Kish currently works as a librarian, but never attend art school. He has always had a strong interest in art and has been published in several collaborative illustration projects. However, feeling a lack of creativity in his life, he decided embark on a new endeavor. His mission: create one picture for every page of a book that had inspired him throughout his life—Moby-Dick.

Dia de los Muertos with UWT & TAM

Every November the Tacoma Art Museum holds a Day of the Dead or Dia de los Muertos free community festival and for the fifth year in a row UWT’s Hispanic studies professors and students joined in.                      

The Day of the Dead is a time of year when the two worlds–the world of the living and the world of the dead are close enough where spirits can come back to this world and have some type of communion with them. 

“It’s important to note that not everyone believes and celebrates it the same way, but the idea is to remember family members that have died,” said Hispanic Studies professor Augustus Machine. 

This year’s 11th annual festival included “a Calavera costume contest, traditional foods, and outdoor memorials.” Community members can also set up altars remembering their lost family members, or celebrate the holiday with a themed altar. 

Arts Alive at UWT

CAC hosted several events at UWT recently that united students and invigorated the campus community.

 Bread and Puppet Theater

Last October, the Bread and Puppet Theater paid a visit to UWT. The theater is well known for performing shows that exhibit social relevant storytelling through puppetry, street and community theater, and song. The politically radical theater is based in Glover, Vermont, but tours all over the world.

CAC faculty members Beverly Naidus (Arts, Media, Culture) and Michael Kula (Writing Studies) helped organize and facilitate the visit to campus, where the group performed their Vietnam War era protest piece: Fire.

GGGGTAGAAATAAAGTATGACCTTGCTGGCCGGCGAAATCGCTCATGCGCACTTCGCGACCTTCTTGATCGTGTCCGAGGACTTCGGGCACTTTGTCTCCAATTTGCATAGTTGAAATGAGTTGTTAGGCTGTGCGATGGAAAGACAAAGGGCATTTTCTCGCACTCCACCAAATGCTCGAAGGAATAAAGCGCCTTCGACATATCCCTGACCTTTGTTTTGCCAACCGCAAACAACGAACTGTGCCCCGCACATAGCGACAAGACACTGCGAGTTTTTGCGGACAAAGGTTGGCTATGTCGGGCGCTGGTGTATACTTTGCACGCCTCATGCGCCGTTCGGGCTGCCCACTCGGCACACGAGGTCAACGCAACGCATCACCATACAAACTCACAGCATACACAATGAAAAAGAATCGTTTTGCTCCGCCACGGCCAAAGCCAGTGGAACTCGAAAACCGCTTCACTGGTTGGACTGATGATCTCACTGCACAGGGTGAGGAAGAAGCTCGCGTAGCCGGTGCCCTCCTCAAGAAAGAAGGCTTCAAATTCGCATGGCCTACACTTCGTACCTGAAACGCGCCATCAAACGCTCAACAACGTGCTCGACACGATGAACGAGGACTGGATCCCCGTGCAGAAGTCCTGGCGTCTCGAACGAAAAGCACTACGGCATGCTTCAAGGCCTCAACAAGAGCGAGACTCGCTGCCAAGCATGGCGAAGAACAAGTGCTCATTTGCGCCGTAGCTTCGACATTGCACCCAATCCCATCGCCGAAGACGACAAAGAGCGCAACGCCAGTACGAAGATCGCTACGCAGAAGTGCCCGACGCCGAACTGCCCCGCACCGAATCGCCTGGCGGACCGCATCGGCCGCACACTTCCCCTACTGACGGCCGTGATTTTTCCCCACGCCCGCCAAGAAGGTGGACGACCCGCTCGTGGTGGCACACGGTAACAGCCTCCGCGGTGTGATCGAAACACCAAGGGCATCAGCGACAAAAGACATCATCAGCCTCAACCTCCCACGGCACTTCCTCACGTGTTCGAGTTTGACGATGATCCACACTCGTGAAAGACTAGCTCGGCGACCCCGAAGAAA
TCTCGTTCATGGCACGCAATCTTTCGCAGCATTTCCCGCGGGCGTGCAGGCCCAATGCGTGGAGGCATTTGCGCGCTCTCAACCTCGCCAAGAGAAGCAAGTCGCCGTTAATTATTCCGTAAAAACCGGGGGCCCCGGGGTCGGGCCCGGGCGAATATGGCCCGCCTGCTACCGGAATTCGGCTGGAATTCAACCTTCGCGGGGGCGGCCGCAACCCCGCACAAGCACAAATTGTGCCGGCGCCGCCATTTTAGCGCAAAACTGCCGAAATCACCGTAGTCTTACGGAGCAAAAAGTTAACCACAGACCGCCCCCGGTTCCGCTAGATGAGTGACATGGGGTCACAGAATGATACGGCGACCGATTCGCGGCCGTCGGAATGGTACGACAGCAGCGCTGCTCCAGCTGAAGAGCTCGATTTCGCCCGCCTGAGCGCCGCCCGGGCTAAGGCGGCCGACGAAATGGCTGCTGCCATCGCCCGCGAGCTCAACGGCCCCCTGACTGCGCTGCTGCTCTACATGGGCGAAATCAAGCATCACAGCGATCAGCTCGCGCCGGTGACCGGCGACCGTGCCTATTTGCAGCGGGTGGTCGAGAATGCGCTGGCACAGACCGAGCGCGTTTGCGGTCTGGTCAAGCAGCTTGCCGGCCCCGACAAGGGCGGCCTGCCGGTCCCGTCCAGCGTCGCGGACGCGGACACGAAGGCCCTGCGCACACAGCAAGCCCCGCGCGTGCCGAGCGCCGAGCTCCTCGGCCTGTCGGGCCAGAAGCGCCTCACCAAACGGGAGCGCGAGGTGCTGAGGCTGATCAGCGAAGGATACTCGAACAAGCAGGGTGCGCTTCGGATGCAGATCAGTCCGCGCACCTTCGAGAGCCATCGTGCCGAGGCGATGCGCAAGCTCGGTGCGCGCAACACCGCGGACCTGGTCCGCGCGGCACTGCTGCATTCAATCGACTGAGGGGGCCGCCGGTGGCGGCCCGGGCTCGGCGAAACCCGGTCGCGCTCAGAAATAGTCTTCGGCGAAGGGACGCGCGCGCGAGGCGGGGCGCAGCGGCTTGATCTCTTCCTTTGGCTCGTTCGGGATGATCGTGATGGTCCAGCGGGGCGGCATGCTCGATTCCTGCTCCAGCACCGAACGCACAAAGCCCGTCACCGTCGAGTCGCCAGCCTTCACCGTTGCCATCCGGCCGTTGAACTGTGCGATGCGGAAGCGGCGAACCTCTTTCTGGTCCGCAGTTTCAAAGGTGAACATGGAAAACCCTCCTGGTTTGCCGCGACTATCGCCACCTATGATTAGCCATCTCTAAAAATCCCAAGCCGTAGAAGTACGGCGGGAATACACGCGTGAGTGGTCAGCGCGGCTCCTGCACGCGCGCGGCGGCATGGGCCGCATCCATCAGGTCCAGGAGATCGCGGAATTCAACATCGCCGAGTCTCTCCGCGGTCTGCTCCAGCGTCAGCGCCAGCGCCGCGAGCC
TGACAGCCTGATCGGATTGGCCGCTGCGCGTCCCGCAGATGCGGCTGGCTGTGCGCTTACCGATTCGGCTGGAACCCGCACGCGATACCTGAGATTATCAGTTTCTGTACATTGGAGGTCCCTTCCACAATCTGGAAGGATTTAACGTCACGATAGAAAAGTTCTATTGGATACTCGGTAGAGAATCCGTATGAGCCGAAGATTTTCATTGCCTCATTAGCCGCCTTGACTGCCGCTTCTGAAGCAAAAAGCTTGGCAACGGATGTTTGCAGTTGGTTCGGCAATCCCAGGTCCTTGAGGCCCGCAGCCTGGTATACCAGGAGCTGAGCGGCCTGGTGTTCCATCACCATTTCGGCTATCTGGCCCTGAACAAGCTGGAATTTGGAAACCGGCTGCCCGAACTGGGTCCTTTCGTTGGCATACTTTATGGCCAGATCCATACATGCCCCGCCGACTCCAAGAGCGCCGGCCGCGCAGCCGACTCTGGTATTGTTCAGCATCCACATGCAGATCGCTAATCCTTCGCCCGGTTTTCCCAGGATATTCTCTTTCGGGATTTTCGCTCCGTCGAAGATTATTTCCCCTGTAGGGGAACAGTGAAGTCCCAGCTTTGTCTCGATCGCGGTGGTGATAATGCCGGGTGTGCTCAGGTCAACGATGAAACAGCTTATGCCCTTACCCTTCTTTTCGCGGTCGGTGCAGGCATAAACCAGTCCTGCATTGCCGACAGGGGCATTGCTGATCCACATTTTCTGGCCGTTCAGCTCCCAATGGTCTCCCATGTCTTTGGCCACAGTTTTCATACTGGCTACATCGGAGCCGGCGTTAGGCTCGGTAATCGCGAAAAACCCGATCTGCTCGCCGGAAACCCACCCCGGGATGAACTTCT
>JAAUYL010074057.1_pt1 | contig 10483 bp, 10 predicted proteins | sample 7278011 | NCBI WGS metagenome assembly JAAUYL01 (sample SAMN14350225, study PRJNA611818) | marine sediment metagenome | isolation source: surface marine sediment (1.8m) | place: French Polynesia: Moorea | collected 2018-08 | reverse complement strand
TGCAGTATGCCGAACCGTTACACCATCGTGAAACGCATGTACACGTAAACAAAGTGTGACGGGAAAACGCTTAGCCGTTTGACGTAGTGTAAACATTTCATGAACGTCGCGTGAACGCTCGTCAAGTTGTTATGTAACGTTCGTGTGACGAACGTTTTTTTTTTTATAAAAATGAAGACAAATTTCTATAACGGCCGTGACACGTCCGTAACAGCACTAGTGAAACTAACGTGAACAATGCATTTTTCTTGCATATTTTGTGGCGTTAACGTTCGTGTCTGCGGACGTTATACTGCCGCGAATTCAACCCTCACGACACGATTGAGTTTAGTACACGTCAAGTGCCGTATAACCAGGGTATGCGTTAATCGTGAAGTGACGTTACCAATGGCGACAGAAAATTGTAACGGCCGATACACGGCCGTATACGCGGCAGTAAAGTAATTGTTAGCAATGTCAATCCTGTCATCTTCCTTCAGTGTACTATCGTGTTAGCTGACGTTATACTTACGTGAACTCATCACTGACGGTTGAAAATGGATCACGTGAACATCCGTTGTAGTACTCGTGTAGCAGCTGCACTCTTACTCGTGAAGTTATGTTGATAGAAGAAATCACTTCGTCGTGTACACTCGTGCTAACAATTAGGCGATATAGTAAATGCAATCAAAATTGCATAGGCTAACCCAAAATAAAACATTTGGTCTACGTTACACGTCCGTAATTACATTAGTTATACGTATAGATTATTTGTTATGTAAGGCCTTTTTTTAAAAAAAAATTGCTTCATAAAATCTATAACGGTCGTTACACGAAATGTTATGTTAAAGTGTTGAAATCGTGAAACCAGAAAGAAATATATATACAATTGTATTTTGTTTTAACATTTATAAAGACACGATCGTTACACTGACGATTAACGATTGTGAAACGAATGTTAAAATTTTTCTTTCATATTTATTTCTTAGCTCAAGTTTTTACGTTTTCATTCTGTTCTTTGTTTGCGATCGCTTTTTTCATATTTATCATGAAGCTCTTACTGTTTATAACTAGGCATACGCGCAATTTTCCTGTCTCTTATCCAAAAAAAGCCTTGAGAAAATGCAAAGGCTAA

Art Students Featured at Museum of Glass

This past March, a group of students came together to build a sculpture overlooking the Thea Foss Waterway. The project, inspired by the book The Boys in the Boat, was installed at the Museum of Glass as part of the Pierce County Library’s Pierce County READS program.

The art piece, created as part of T ARTS 367 Objects and Art taught by AMC Senior Lecturer Tyler Budge, is a tribute not only to the book, but to the “boys” who hailed from University of Washington and went on to win the gold medal at the 1936 Olympics in the rowing competition against Nazi Germany.

Budge was contacted by the UW Library and asked if he would like to be a part of the presentation. He said if his class could be a part of it, then he would most definitely be willing to create a piece to commemorate the book and the story behind it. Once the decision was made, Budge tossed his syllabus aside and his class and he began the process of creating their masterpiece.

La Fountain Addresses The Drag of Poverty

In April, nationally recognized scholar Larry La Fountain presented to faculty, staff, students and Tacoma community members his work entitled “The Drag of Poverty: Erika Lopez, Holly Woodlawn, Monica Beverly Hillz, Welfare Queens.”

La Fountain, a scholar, writer, and performer, born in San Juan, Puerto Rico, and now teaching at the University of Michigan, focused on the issue of being a drag queen and the effects it could have on other social issues such as race, class, sexuality and gender. His visit to UWT was made possible through efforts of American Studies and AMC assistant professor Ed Chamberlain.

Much of La Fountain’s presentation focused on Holly Woodlawn in Andy Warhol’s film “Trash,” Monica Beverly Hillz commonly known from the reality television show RuPaul’s “Drag Race,” and Erika Lopez’s, “The Welfare Queen.”

Pulitzer Prize Winner Speaks at UWT

In April, Pulitzer Prize winner for feature writing and author of Enrique’s Journey, Sonia Nazario, spent a day at UWT, interacting with students and faculty and giving a lecture, all as part of the acclaimed UW Walker-Ames Lecture Series.

Enrique’s Journey is the story of one Honduran boy looking for his mother, after she left her starving family to find work in the United States.

“Braving unimaginable peril, often clinging to the sides and tops of freight trains, Enrique travels through hostile worlds full of thugs, bandits, and corrupt cops. But he pushes forward, relying on his wit, courage, hope, and the kindness of strangers,” according to enriquesjourney.com.

She echoed her discussion from her book of her three-month journey made on top of trains across South America to chronicle the story of Enrique, and how her experiences changed her view of unaccompanied, undocumented child migrants.